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Contents

Music In The Seventeenth And Eighteenth Centuries

BACH’S “TESTAMENTS”

Chapter:
CHAPTER 7 Class of 1685 (II)
Source:
MUSIC IN THE SEVENTEENTH AND EIGHTEENTH CENTURIES
Author(s):
Richard Taruskin

Bach’s best-known religious pieces are the ones most comparable to Handel’s oratorios and to even later, Catholic religious music. They include two Passion settings (out of five he is once reported to have composed), one based on the Gospel of Matthew and the other on the Gospel of John. And, a bit paradoxically, they include a grandiose concerted setting, for chorus in as many as eight parts and an exceptionally variegated orchestra, of the Latin Mass, a text for which there was no liturgical use at all in the Lutheran church. These were the works through which Bach was “rediscovered” and reclaimed for the performing repertoire in the nineteenth century.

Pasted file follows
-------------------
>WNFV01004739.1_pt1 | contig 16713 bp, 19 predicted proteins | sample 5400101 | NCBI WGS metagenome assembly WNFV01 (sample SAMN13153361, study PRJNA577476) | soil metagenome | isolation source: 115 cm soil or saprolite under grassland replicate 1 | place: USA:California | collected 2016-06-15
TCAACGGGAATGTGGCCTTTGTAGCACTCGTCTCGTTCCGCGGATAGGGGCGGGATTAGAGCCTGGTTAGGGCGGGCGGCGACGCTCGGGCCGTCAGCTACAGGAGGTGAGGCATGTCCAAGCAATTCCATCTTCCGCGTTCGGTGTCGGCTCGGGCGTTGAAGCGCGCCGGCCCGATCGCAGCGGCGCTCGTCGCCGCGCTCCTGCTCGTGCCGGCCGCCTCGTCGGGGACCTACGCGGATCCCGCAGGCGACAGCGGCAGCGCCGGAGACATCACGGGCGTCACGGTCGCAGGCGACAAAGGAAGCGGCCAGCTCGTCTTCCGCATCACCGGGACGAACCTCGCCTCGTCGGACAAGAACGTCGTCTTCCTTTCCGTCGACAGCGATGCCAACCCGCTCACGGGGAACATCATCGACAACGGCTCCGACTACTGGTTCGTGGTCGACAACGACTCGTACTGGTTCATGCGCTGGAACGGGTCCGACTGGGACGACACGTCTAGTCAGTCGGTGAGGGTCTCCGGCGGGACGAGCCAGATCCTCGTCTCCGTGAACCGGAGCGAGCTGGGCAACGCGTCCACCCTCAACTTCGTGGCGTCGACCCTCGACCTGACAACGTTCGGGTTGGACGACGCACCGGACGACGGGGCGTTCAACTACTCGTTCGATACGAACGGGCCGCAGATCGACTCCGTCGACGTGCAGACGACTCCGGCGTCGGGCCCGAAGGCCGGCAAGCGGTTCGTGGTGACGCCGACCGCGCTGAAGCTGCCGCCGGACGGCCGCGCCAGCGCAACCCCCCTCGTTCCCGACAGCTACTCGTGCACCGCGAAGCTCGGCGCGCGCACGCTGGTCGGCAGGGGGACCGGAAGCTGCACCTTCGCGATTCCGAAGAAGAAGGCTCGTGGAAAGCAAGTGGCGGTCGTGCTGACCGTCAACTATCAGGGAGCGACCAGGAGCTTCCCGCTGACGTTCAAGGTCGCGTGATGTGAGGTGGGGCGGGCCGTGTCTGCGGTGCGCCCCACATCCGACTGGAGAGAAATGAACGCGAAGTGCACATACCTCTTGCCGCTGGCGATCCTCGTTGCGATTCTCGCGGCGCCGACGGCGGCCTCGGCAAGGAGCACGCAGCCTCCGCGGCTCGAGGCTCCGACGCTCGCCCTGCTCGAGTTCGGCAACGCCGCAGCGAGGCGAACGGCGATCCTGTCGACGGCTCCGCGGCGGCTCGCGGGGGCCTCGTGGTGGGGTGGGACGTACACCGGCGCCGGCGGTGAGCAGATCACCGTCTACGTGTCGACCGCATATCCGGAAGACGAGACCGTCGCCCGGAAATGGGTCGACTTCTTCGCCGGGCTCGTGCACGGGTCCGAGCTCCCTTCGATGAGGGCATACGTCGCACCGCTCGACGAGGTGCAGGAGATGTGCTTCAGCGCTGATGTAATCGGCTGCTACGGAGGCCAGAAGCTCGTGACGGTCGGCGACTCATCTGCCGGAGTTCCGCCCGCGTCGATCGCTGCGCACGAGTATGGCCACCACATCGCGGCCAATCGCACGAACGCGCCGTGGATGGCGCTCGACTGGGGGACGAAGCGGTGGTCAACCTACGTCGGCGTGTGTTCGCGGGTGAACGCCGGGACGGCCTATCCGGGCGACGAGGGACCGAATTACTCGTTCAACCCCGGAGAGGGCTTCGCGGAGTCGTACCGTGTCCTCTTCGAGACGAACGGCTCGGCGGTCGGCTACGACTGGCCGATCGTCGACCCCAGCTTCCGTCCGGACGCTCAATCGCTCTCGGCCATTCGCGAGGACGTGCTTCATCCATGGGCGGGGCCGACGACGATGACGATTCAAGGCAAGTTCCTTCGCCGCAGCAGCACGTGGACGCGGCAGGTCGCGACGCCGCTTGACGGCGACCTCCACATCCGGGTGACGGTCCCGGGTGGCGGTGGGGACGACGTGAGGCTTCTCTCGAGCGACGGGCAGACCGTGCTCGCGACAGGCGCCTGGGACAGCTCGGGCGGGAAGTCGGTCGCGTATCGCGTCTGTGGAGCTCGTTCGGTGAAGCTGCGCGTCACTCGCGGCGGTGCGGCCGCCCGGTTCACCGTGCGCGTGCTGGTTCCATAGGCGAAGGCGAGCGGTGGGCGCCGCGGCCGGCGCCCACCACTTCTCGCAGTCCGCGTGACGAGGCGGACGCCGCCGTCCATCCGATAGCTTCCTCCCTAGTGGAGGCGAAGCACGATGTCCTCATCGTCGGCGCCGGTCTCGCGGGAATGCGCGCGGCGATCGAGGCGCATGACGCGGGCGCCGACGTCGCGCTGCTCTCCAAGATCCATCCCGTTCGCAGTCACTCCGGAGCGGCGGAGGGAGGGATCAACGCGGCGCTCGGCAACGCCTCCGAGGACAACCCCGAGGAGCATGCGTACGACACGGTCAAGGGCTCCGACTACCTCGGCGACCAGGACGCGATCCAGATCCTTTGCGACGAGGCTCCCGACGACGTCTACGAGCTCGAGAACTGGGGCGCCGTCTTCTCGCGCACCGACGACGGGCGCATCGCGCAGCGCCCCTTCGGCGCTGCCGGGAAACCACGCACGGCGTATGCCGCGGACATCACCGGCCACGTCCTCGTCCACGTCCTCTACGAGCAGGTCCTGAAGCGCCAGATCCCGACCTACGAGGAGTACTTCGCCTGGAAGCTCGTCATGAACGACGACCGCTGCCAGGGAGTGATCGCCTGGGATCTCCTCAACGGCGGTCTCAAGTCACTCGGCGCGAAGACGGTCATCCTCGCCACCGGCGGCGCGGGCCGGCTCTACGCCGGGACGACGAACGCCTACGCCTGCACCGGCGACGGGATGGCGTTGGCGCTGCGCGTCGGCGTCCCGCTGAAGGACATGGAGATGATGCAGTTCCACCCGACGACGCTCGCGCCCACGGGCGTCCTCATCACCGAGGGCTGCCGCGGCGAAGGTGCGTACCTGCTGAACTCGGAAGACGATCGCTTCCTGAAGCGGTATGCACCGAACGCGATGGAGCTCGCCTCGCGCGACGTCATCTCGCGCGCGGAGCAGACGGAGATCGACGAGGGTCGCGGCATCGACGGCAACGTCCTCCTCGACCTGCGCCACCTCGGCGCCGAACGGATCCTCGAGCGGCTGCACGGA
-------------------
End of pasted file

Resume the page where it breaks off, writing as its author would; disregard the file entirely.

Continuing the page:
Citation (MLA):
Richard Taruskin. "Chapter 7 Class of 1685 (II)." The Oxford History of Western Music. Oxford University Press. New York, USA. n.d. Web. 13 Dec. 2018. <http://www.oxfordwesternmusic.com/view/Volume2/actrade-9780195384826-div1-07010.xml>.
Citation (APA):
Taruskin, R. (n.d.). Chapter 7 Class of 1685 (II). In Oxford University Press, Music In The Seventeenth And Eighteenth Centuries. New York, USA. Retrieved 13 Dec. 2018, from http://www.oxfordwesternmusic.com/view/Volume2/actrade-9780195384826-div1-07010.xml
Citation (Chicago):
Richard Taruskin. "Chapter 7 Class of 1685 (II)." In Music In The Seventeenth And Eighteenth Centuries, Oxford University Press. (New York, USA, n.d.). Retrieved 13 Dec. 2018, from http://www.oxfordwesternmusic.com/view/Volume2/actrade-9780195384826-div1-07010.xml
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